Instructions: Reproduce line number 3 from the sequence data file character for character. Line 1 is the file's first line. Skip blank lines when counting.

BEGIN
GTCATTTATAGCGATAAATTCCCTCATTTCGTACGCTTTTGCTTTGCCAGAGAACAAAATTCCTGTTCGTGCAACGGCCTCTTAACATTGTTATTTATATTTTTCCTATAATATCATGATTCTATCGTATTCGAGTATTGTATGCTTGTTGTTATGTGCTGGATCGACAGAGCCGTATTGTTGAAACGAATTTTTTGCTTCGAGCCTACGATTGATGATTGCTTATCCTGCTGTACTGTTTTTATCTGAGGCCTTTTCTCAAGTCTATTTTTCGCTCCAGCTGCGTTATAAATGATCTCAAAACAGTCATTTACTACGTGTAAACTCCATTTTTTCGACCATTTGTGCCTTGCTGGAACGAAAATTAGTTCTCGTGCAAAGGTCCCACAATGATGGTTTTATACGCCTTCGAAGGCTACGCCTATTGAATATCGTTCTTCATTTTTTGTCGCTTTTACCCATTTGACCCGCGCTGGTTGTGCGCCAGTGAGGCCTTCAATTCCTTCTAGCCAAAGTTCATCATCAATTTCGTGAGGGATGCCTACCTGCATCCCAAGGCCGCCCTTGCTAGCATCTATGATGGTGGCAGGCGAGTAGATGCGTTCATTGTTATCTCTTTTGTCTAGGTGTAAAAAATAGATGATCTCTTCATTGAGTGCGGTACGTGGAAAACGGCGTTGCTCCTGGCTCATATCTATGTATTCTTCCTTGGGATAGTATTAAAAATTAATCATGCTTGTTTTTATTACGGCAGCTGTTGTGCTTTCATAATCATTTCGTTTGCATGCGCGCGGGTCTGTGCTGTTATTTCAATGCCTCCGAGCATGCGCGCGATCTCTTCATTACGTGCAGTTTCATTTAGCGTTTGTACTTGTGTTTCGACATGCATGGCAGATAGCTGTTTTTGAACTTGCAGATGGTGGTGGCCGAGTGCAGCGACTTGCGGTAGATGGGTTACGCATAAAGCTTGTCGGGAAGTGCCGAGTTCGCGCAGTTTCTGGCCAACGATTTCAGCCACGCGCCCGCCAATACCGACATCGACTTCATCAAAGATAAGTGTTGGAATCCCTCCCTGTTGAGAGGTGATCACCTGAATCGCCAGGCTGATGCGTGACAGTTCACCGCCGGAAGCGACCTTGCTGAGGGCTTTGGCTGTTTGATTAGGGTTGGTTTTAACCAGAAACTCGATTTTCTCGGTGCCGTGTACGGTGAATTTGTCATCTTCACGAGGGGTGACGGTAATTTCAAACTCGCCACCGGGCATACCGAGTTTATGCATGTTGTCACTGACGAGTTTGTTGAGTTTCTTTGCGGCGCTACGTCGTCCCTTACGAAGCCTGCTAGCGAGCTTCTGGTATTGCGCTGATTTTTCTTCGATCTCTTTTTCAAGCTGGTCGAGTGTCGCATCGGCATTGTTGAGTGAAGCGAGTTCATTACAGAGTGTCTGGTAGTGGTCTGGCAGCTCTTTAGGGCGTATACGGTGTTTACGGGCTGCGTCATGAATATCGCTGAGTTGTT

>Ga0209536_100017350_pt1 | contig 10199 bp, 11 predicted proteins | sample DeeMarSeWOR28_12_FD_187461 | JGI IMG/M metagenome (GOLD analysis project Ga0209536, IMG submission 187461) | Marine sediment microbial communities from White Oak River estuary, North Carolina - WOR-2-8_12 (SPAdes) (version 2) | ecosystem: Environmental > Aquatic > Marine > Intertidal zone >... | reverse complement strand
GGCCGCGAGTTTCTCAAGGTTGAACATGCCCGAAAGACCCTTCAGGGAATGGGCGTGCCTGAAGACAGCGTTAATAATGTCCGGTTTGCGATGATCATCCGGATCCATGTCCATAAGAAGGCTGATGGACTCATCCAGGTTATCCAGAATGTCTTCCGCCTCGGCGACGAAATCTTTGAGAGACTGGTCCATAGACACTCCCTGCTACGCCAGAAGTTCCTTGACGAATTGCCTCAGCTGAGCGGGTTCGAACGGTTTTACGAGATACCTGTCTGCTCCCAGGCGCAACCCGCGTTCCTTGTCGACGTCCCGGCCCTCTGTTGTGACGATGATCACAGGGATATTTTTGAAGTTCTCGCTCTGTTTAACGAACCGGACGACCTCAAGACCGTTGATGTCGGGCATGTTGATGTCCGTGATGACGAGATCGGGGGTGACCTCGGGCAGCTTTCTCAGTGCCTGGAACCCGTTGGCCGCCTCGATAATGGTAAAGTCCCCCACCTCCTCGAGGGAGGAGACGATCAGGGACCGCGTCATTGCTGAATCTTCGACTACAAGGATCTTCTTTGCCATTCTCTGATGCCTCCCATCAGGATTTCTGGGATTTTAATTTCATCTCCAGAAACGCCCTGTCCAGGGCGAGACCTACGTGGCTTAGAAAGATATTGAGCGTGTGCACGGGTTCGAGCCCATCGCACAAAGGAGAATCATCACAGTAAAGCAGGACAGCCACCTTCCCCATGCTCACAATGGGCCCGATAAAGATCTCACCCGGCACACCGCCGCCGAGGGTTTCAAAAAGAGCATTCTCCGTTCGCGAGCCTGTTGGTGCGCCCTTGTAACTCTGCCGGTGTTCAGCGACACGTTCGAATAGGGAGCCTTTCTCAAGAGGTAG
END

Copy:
GGCCGCGAGTTTCTCAAGGTTGAACATGCCCGAAAGACCCTTCAGGGAATGGGCGTGCCTGAAGACAGCGTTAATAATGTCCGGTTTGCGATGATCATCCGGATCCATGTCCATAAGAAGGCTGATGGACTCATCCAGGTTATCCAGAATGTCTTCCGCCTCGGCGACGAAATCTTTGAGAGACTGGTCCATAGACACTCCCTGCTACGCCAGAAGTTCCTTGACGAATTGCCTCAGCTGAGCGGGTTCGAACGGTTTTACGAGATACCTGTCTGCTCCCAGGCGCAACCCGCGTTCCTTGTCGACGTCCCGGCCCTCTGTTGTGACGATGATCACAGGGATATTTTTGAAGTTCTCGCTCTGTTTAACGAACCGGACGACCTCAAGACCGTTGATGTCGGGCATGTTGATGTCCGTGATGACGAGATCGGGGGTGACCTCGGGCAGCTTTCTCAGTGCCTGGAACCCGTTGGCCGCCTCGATAATGGTAAAGTCCCCCACCTCCTCGAGGGAGGAGACGATCAGGGACCGCGTCATTGCTGAATCTTCGACTACAAGGATCTTCTTTGCCATTCTCTGATGCCTCCCATCAGGATTTCTGGGATTTTAATTTCATCTCCAGAAACGCCCTGTCCAGGGCGAGACCTACGTGGCTTAGAAAGATATTGAGCGTGTGCACGGGTTCGAGCCCATCGCACAAAGGAGAATCATCACAGTAAAGCAGGACAGCCACCTTCCCCATGCTCACAATGGGCCCGATAAAGATCTCACCCGGCACACCGCCGCCGAGGGTTTCAAAAAGAGCATTCTCCGTTCGCGAGCCTGTTGGTGCGCCCTTGTAACTCTGCCGGTGTTCAGCGACACGTTCGAATAGGGAGCCTTTCTCAAGAGGTAG